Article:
Lawmakers left town last week without taking action on some big ticket items such as pension reform and gaming expansion but kicking the can is really nothing new for the Illinois General Assembly. After all, lawmakers have been kicking the can when it comes to lawsuit reform for many years and this legislative session was no exception.
Illinois is ranked as the nation’s fifth-worst state for legal fairness according to the respected research company Harris Interactive. While surrounding states such as Wisconsin and Iowa have taken steps to implement lawsuit reforms, the leadership in the House and the Senate refuses to even allow lawsuit reforms to get a vote.
Approving meaningful reforms would send a message to job creators that Illinois is serious about job growth. The current unemployment rate in Illinois is 9.3 percent. Only Nevada has a higher unemployment rate than Illinois. The current policies coming from Springfield are clearly not working.
The real world consequences of failing to enact meaningful lawsuit reforms are higher unemployment and increased difficulties in attracting new business opportunities to Illinois. Employers look to locate or expand their business in states where the legal system is fair. Why would a prospective employer locate a new business or expand an existing one in a state ranked the fifth-worst in the country for legal fairness?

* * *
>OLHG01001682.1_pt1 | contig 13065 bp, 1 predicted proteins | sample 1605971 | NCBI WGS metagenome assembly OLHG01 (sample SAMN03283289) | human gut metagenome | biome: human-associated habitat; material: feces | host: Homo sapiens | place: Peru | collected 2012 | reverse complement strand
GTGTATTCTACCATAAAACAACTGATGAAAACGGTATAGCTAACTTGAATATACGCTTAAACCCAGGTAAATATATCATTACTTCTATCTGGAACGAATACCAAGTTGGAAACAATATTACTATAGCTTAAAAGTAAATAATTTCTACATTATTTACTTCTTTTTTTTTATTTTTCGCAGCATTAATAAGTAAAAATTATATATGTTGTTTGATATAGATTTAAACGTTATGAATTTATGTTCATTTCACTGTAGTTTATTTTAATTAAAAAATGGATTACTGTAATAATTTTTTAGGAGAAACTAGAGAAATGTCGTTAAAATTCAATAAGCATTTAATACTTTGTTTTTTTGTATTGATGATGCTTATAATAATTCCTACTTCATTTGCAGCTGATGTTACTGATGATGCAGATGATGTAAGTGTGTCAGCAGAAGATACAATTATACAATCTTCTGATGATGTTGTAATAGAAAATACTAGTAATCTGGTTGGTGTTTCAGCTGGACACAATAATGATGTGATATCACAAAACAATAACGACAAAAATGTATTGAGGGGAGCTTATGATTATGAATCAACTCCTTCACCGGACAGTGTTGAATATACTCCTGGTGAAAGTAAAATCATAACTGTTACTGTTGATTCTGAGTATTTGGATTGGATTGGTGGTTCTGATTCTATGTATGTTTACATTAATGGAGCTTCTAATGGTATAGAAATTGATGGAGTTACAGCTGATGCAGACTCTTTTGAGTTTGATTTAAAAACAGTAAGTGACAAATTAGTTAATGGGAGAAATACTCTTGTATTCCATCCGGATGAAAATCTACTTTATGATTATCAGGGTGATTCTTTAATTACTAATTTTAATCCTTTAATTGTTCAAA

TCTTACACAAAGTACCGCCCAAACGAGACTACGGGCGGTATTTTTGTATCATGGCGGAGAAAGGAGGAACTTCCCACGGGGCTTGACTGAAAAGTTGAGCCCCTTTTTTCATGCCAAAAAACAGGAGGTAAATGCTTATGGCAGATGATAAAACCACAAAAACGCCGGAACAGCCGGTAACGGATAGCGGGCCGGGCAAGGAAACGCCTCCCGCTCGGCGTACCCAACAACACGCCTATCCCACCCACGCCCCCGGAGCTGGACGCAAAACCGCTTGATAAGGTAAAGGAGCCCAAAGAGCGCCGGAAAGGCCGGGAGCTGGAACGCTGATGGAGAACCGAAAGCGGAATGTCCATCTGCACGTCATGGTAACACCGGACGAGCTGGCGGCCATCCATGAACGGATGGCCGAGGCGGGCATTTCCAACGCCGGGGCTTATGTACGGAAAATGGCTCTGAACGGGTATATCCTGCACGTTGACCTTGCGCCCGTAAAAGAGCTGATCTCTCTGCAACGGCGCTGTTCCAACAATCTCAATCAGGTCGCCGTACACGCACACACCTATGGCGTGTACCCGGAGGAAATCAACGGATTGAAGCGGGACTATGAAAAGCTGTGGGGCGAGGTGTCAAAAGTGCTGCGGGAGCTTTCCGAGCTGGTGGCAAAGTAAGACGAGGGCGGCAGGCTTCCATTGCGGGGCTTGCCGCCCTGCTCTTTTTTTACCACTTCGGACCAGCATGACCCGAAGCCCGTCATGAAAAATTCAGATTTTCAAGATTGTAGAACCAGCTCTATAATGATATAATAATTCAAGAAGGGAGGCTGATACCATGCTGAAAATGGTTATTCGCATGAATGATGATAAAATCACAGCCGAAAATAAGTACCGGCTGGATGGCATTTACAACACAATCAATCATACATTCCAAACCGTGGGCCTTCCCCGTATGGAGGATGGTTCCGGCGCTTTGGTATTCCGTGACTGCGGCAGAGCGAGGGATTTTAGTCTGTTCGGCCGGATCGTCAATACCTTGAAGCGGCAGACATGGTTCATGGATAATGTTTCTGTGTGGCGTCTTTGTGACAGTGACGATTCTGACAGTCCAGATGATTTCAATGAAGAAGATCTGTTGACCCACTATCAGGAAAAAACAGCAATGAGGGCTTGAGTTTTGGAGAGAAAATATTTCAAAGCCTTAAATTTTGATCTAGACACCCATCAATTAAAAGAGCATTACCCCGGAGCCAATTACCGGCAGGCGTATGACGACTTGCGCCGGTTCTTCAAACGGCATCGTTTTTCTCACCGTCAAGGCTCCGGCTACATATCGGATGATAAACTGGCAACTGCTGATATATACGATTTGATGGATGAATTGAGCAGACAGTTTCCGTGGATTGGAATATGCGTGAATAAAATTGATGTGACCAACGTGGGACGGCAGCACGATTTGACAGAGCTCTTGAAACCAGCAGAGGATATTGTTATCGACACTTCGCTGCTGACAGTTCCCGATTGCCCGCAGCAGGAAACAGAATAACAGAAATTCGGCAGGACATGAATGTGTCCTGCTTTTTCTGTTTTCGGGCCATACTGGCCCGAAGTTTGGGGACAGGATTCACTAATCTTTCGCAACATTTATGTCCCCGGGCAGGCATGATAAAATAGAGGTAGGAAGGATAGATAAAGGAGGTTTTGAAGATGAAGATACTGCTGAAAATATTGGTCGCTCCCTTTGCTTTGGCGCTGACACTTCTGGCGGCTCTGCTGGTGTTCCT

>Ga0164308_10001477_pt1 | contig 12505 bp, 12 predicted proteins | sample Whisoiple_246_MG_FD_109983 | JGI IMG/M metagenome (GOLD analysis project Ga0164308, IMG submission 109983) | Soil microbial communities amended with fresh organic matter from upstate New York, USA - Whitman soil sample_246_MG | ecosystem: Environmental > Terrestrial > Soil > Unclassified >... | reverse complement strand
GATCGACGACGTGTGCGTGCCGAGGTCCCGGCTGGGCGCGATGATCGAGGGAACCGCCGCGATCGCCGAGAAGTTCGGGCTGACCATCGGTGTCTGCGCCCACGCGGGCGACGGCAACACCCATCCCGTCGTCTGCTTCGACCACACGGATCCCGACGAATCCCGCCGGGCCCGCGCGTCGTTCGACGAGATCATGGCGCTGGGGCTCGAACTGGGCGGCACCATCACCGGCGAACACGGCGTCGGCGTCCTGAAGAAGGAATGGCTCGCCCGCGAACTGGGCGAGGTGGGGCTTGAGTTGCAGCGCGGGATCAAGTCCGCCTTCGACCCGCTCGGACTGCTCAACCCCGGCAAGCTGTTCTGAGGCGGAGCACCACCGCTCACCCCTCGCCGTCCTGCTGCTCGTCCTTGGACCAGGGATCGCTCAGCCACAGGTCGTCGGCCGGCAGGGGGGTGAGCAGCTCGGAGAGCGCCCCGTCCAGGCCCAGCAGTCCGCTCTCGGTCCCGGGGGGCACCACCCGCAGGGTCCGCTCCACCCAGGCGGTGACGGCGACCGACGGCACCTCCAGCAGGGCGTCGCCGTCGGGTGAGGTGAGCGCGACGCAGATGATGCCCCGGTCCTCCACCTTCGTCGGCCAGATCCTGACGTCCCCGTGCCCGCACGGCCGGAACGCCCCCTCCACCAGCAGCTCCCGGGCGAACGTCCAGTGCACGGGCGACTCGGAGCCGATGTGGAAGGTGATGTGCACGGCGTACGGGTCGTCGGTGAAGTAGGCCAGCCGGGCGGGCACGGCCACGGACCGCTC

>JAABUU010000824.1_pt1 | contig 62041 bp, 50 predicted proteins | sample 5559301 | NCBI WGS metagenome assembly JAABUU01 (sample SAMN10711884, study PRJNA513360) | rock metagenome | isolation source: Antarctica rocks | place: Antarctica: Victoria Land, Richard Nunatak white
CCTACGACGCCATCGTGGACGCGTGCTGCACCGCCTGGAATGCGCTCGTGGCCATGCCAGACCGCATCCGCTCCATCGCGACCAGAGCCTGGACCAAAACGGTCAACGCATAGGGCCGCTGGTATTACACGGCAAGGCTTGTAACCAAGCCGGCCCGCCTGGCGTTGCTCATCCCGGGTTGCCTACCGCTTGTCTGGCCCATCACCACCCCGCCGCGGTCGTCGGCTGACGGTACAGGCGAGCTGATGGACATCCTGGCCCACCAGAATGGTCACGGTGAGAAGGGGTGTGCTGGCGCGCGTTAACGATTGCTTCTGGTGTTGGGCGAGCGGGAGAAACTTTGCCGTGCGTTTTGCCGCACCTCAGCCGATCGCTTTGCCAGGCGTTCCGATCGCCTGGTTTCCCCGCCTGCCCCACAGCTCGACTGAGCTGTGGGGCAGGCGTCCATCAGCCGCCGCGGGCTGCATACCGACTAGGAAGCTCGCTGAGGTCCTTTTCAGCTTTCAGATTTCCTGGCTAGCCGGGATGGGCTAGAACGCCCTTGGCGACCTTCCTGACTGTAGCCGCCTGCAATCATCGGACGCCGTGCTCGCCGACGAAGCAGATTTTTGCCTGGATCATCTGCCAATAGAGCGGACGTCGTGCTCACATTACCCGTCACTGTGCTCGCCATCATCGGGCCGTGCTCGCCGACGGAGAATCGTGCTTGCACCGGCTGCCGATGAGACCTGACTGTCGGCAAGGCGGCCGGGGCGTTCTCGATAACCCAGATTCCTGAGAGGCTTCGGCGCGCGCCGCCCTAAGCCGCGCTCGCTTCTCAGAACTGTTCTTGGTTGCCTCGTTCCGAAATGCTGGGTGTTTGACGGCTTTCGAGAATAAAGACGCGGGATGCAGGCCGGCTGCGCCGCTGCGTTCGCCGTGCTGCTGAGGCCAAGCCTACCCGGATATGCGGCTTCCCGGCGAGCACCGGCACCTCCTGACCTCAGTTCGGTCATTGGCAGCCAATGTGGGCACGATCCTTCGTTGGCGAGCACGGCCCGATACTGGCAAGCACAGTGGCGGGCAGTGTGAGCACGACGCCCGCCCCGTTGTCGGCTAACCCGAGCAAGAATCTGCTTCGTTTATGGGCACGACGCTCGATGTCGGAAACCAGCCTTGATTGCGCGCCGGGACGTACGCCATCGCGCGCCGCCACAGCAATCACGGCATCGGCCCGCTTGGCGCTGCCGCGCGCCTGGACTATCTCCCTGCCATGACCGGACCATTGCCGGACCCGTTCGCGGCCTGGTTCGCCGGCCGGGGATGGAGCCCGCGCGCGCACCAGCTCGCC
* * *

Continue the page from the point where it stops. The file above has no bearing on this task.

Personal injury lawyers dismiss the connection between the economy and lawsuit abuse but their view defies logic. Money businesses spend fighting frivolous and unnecessary litigation is money that could be spent on adding new employees and growing the business. Lawsuit abuse slows economic growth. A recent study shows that the United States has the world’s most costly legal system as a share of its economy. Think of the kind of economic growth our nation could experience if our nation’s entrepreneurs did not have to shoulder the burden of the world’s most expensive legal system.
Instead of ignoring the need to fix our legal system, Illinois lawmakers need to make lawsuit reform a priority. While lawsuit reform legislation was left on the table, lawmakers did find time to approve legislation (SB 1912) that will discourage settlements and burden the courts with cases parties would otherwise settle by imposing statutory deadlines the parties cannot realistically meet, and therefore will force them to litigate their cases.
This means more cases will be tried in court, leading to an even greater backlog of cases in our already clogged courtrooms. Illinois residents deserve to get justice in our courts in a timely manner, but SB1912 will hurt – not help – the ability of Illinois residents to get a speedy resolution to their disputes.
It is time lawmakers stopped ignoring the obvious and enact meaningful lawsuit reforms and create an environment to attract more jobs – not more lawsuits.
Travis Akin is Executive Director of Illinois Lawsuit Abuse Watch.
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